In Polamalu, an All-Pro mentor
Troy Polamalu, nursing a tender calf since the season opener, has spent the past two weeks auditioning as a coach. He's remained engaged, schooling backups Ryan Mundy and Will Allen.
The veteran All-Pro safety would rather strap on his helmet and make the momentum-shifting blows that seemingly always energize the Steelers' defense. Instead, he's been helping direct a secondary that sometimes has been up and down.
“If I'm not playing, I'll convey to the guys what I see and how we're being attacked,” Polamalu said. “I think it's different when you hear it from coaches than when you hear it from players.
“I feel like a coach sometimes. I'm talking to the guys every play and talking to the defense and hopefully (preparing) them for situations they can expect in the red zone, on third down or during two-minute drills.”
Yet Polamalu's biggest challenge against the Oakland Raiders last weekend wasn't trying to figure out a way to stop quarterback Carson Palmer on the game-winning drive. It was helping Mundy piece together his emotions after he delivered a hit that left receiver Darrius Heyward-Bey stretched out in the end zone with a strain neck and concussion.
“It was a tough play any time you see a guy seriously injured on the field, whether it's a teammate or an opponent,” said Mundy, who exchanged text messages with Heyward-Bey earlier this week. “This is our livelihood — our lifelong dream — so it was tough for me mentally and emotionally.”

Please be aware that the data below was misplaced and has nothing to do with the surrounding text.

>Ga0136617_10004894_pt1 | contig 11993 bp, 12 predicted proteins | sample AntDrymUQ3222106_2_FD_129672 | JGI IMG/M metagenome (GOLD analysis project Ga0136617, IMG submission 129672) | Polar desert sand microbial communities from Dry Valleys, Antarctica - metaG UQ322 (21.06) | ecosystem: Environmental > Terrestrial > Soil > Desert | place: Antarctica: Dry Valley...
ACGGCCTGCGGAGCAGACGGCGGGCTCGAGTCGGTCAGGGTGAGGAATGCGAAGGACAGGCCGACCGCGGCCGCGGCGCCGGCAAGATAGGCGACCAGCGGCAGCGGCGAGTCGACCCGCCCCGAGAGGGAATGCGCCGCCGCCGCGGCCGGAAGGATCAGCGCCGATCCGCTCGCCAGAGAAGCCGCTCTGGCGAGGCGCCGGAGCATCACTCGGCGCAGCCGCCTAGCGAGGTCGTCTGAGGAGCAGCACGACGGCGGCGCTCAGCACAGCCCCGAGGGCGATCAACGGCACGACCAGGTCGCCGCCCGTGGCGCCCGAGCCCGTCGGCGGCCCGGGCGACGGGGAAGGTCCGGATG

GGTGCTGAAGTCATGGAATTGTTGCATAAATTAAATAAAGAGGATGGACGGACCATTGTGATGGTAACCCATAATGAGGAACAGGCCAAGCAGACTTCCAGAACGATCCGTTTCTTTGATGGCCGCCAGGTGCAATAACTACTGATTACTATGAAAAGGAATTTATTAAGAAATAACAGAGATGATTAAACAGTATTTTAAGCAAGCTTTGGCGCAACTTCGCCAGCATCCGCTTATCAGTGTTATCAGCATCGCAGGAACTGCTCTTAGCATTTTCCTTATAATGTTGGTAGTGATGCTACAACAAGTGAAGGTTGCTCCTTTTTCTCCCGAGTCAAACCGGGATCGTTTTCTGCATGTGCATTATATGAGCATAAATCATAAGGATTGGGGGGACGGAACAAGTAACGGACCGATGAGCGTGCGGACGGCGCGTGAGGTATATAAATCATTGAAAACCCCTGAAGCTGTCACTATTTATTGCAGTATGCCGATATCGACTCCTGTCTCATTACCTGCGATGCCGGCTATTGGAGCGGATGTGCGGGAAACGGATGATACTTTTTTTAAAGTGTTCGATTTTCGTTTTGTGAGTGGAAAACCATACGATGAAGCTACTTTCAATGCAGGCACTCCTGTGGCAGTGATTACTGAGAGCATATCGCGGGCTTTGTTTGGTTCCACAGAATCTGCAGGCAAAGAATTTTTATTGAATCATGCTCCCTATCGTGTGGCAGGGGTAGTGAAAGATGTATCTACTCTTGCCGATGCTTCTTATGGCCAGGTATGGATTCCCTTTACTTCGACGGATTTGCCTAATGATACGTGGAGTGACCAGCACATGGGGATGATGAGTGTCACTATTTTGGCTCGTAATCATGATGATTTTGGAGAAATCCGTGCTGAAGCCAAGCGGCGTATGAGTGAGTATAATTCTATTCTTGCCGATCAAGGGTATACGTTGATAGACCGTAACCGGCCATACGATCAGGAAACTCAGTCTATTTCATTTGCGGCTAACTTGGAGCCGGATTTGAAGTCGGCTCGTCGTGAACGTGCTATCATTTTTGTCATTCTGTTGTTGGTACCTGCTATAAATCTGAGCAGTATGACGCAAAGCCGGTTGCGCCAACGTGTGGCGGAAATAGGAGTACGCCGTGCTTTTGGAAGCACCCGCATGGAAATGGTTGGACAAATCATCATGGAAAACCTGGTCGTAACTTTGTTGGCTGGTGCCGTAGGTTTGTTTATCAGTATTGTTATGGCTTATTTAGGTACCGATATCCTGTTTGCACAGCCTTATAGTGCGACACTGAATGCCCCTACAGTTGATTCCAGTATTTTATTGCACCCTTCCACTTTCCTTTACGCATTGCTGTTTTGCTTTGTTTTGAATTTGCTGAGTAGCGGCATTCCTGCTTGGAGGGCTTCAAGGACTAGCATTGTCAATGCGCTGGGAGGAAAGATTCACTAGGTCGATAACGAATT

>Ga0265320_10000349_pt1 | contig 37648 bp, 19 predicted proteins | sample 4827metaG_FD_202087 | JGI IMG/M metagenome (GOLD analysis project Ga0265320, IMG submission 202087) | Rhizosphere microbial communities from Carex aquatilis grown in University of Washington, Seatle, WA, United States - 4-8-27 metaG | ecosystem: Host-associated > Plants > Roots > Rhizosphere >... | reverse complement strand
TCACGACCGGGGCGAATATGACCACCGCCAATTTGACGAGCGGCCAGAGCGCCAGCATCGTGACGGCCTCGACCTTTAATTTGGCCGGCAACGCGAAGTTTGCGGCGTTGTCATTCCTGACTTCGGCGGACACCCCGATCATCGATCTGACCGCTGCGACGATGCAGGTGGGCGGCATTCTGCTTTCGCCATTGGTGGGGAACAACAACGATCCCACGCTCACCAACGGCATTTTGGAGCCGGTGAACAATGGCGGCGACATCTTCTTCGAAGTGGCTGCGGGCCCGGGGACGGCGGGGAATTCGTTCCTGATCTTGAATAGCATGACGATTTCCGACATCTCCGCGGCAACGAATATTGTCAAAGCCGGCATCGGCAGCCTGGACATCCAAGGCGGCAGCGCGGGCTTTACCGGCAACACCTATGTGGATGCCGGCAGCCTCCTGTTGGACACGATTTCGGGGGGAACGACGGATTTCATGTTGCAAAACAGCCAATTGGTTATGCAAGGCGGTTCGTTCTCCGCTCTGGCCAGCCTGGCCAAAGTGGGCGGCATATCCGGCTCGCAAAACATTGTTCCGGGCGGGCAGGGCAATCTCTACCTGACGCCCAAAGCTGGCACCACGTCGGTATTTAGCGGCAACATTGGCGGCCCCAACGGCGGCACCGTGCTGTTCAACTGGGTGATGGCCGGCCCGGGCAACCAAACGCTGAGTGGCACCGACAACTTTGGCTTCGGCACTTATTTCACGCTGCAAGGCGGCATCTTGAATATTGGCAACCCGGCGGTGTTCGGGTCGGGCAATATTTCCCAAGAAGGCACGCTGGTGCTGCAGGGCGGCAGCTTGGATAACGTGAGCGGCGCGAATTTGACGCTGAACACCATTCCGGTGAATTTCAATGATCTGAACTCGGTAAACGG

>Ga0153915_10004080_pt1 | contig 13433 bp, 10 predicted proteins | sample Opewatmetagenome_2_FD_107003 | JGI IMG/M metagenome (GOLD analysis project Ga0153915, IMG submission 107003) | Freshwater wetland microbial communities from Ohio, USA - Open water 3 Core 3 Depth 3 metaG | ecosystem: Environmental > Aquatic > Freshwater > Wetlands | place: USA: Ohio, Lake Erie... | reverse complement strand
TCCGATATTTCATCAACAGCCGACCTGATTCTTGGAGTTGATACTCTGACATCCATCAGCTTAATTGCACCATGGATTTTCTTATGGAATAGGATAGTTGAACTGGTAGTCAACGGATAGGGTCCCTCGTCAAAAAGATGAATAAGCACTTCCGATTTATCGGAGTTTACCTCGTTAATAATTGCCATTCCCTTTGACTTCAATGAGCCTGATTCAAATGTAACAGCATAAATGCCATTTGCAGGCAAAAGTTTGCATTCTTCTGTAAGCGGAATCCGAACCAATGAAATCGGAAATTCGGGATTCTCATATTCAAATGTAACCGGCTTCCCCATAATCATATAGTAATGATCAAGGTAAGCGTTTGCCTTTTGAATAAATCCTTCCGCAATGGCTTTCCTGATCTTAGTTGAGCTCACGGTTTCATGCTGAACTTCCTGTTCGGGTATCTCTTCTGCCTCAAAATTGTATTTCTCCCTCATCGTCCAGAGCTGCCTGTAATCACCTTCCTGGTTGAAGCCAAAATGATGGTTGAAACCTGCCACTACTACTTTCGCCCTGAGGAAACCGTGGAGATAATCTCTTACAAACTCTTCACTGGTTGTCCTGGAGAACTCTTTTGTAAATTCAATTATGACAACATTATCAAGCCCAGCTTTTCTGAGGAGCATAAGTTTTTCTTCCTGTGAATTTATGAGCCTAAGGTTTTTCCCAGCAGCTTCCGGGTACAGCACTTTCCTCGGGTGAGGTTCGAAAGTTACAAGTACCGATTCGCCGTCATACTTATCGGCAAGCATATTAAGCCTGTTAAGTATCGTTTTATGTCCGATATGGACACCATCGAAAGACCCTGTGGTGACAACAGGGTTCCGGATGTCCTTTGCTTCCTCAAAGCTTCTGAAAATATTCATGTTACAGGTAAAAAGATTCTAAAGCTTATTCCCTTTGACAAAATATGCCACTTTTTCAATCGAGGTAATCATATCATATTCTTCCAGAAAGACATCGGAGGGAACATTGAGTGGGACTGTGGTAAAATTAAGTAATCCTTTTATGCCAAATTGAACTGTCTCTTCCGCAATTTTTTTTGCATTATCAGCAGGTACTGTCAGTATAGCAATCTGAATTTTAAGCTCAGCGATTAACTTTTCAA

For years, Polamalu has been the spark that ignites the Steelers. Now he's the calm, sage veteran tasked with boosting the confidence of a secondary that has had its weaknesses exposed by Palmer and Denver's Peyton Manning during the Steelers' disappointing 1-2 start.
So far, Mundy and Allen have been inconsistent with Polamalu and Ryan Clark out of the lineup. They have struggled to make plays in pass coverage and against the run, especially as Denver and Oakland switched to the no-huddle.
Polamalu, though, figures the secondary will pull it together before the Steelers host the Philadelphia Eagles on Oct. 6 at Heinz Field.
“It's hard to be a backup to such great players,” Mundy said. “When they go out of the game, the standards have been set high. Will and I have the ability to come in and play well, and we've done it.
“But it's not for us to go into the game and be Ryan Clark and Troy Polamalu. We just have to be ourselves, and the coaches will have confidence in us. A lot of people expect us to play at that level.”
Mundy and Allen may have had their problems, but Oakland's receivers insisted the Steelers safeties were victims of an increasingly predictable defense.
Polamalu's presence, however, usually keeps opposing quarterbacks guessing.
“Troy is like a coach. Even when he's playing he's like a coach,” Mundy said. “He has the ability to see things that most guys are unable to see, then diagnose plays and situations. Ryan and I look to him to ask what he sees and what he might anticipate.”
Ralph N. Paulk is a staff writer for Trib Total Media. He can be reached at firstname.lastname@example.org or 412-320-7923.
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